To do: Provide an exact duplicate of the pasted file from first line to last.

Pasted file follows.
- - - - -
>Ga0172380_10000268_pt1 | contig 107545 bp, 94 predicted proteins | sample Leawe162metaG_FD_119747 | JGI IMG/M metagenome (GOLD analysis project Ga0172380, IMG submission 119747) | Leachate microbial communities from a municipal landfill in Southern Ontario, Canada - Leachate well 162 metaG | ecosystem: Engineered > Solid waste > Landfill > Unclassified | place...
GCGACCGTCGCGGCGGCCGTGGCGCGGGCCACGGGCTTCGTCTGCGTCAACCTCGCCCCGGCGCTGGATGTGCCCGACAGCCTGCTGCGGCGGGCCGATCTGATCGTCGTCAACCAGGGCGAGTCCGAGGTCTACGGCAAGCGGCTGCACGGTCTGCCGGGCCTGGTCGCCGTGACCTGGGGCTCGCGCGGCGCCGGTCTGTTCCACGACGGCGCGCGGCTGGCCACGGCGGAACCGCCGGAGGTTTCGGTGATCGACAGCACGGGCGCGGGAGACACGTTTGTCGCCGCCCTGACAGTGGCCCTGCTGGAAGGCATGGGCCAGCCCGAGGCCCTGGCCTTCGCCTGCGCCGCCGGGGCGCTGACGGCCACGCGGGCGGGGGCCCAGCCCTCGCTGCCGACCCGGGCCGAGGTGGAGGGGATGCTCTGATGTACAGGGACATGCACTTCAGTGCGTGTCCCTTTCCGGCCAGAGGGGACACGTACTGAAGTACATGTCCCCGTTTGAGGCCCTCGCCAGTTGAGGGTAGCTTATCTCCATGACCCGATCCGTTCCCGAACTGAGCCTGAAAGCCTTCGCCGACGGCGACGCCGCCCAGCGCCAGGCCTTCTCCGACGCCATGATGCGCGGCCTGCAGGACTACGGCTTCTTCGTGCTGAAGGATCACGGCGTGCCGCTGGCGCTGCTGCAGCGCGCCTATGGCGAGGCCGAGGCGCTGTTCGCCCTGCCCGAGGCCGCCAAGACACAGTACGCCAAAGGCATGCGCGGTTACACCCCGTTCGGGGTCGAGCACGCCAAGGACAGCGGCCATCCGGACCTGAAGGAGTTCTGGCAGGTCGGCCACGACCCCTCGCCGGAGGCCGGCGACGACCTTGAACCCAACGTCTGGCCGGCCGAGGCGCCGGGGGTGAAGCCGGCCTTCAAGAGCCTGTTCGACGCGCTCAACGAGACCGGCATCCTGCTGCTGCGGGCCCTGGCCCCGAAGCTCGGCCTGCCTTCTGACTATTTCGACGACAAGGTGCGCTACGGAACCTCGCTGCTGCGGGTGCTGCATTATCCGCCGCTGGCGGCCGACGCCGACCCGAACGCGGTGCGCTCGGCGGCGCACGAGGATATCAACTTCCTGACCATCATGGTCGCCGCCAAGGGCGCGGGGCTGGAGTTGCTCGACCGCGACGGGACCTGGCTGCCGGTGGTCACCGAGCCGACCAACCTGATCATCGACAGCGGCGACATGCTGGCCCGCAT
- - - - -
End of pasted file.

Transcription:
>Ga0172380_10000268_pt1 | contig 107545 bp, 94 predicted proteins | sample Leawe162metaG_FD_119747 | JGI IMG/M metagenome (GOLD analysis project Ga0172380, IMG submission 119747) | Leachate microbial communities from a municipal landfill in Southern Ontario, Canada - Leachate well 162 metaG | ecosystem: Engineered > Solid waste > Landfill > Unclassified | place...
GCGACCGTCGCGGCGGCCGTGGCGCGGGCCACGGGCTTCGTCTGCGTCAACCTCGCCCCGGCGCTGGATGTGCCCGACAGCCTGCTGCGGCGGGCCGATCTGATCGTCGTCAACCAGGGCGAGTCCGAGGTCTACGGCAAGCGGCTGCACGGTCTGCCGGGCCTGGTCGCCGTGACCTGGGGCTCGCGCGGCGCCGGTCTGTTCCACGACGGCGCGCGGCTGGCCACGGCGGAACCGCCGGAGGTTTCGGTGATCGACAGCACGGGCGCGGGAGACACGTTTGTCGCCGCCCTGACAGTGGCCCTGCTGGAAGGCATGGGCCAGCCCGAGGCCCTGGCCTTCGCCTGCGCCGCCGGGGCGCTGACGGCCACGCGGGCGGGGGCCCAGCCCTCGCTGCCGACCCGGGCCGAGGTGGAGGGGATGCTCTGATGTACAGGGACATGCACTTCAGTGCGTGTCCCTTTCCGGCCAGAGGGGACACGTACTGAAGTACATGTCCCCGTTTGAGGCCCTCGCCAGTTGAGGGTAGCTTATCTCCATGACCCGATCCGTTCCCGAACTGAGCCTGAAAGCCTTCGCCGACGGCGACGCCGCCCAGCGCCAGGCCTTCTCCGACGCCATGATGCGCGGCCTGCAGGACTACGGCTTCTTCGTGCTGAAGGATCACGGCGTGCCGCTGGCGCTGCTGCAGCGCGCCTATGGCGAGGCCGAGGCGCTGTTCGCCCTGCCCGAGGCCGCCAAGACACAGTACGCCAAAGGCATGCGCGGTTACACCCCGTTCGGGGTCGAGCACGCCAAGGACAGCGGCCATCCGGACCTGAAGGAGTTCTGGCAGGTCGGCCACGACCCCTCGCCGGAGGCCGGCGACGACCTTGAACCCAACGTCTGGCCGGCCGAGGCGCCGGGGGTGAAGCCGGCCTTCAAGAGCCTGTTCGACGCGCTCAACGAGACCGGCATCCTGCTGCTGCGGGCCCTGGCCCCGAAGCTCGGCCTGCCTTCTGACTATTTCGACGACAAGGTGCGCTACGGAACCTCGCTGCTGCGGGTGCTGCATTATCCGCCGCTGGCGGCCGACGCCGACCCGAACGCGGTGCGCTCGGCGGCGCACGAGGATATCAACTTCCTGACCATCATGGTCGCCGCCAAGGGCGCGGGGCTGGAGTTGCTCGACCGCGACGGGACCTGGCTGCCGGTGGTCACCGAGCCGACCAACCTGATCATCGACAGCGGCGACATGCTGGCCCGCAT